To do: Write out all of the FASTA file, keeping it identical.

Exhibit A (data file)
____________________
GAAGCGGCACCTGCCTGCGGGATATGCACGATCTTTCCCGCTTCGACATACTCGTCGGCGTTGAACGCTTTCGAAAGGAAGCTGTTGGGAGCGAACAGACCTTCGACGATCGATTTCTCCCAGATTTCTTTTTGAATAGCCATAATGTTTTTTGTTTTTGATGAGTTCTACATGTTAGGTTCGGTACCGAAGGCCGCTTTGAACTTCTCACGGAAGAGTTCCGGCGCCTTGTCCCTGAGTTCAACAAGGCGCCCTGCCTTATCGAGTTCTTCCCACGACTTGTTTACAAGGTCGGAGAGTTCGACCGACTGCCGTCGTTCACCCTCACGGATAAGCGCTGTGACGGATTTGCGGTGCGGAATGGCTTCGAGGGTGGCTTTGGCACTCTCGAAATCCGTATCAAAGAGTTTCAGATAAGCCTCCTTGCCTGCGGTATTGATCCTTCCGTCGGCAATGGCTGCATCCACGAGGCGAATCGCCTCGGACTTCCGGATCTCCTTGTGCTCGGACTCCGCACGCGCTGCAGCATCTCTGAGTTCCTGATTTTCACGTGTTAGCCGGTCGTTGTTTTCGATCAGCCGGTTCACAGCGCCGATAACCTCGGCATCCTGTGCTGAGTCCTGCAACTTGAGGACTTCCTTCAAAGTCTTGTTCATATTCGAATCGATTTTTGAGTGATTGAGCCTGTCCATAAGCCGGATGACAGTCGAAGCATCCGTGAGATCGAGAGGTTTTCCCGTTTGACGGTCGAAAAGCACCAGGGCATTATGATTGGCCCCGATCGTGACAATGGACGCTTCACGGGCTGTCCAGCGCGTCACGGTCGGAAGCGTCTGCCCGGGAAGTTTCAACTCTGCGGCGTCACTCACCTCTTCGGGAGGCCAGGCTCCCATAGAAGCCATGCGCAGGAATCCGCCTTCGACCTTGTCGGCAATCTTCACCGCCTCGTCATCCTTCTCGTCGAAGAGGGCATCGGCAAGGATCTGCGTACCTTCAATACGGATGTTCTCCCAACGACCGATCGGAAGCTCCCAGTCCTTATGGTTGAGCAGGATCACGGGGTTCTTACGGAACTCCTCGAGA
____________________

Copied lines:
GAAGCGGCACCTGCCTGCGGGATATGCACGATCTTTCCCGCTTCGACATACTCGTCGGCGTTGAACGCTTTCGAAAGGAAGCTGTTGGGAGCGAACAGACCTTCGACGATCGATTTCTCCCAGATTTCTTTTTGAATAGCCATAATGTTTTTTGTTTTTGATGAGTTCTACATGTTAGGTTCGGTACCGAAGGCCGCTTTGAACTTCTCACGGAAGAGTTCCGGCGCCTTGTCCCTGAGTTCAACAAGGCGCCCTGCCTTATCGAGTTCTTCCCACGACTTGTTTACAAGGTCGGAGAGTTCGACCGACTGCCGTCGTTCACCCTCACGGATAAGCGCTGTGACGGATTTGCGGTGCGGAATGGCTTCGAGGGTGGCTTTGGCACTCTCGAAATCCGTATCAAAGAGTTTCAGATAAGCCTCCTTGCCTGCGGTATTGATCCTTCCGTCGGCAATGGCTGCATCCACGAGGCGAATCGCCTCGGACTTCCGGATCTCCTTGTGCTCGGACTCCGCACGCGCTGCAGCATCTCTGAGTTCCTGATTTTCACGTGTTAGCCGGTCGTTGTTTTCGATCAGCCGGTTCACAGCGCCGATAACCTCGGCATCCTGTGCTGAGTCCTGCAACTTGAGGACTTCCTTCAAAGTCTTGTTCATATTCGAATCGATTTTTGAGTGATTGAGCCTGTCCATAAGCCGGATGACAGTCGAAGCATCCGTGAGATCGAGAGGTTTTCCCGTTTGACGGTCGAAAAGCACCAGGGCATTATGATTGGCCCCGATCGTGACAATGGACGCTTCACGGGCTGTCCAGCGCGTCACGGTCGGAAGCGTCTGCCCGGGAAGTTTCAACTCTGCGGCGTCACTCACCTCTTCGGGAGGCCAGGCTCCCATAGAAGCCATGCGCAGGAATCCGCCTTCGACCTTGTCGGCAATCTTCACCGCCTCGTCATCCTTCTCGTCGAAGAGGGCATCGGCAAGGATCTGCGTACCTTCAATACGGATGTTCTCCCAACGACCGATCGGAAGCTCCCAGTCCTTATGGTTGAGCAGGATCACGGGGTTCTTACGGAACTCCTCGAGA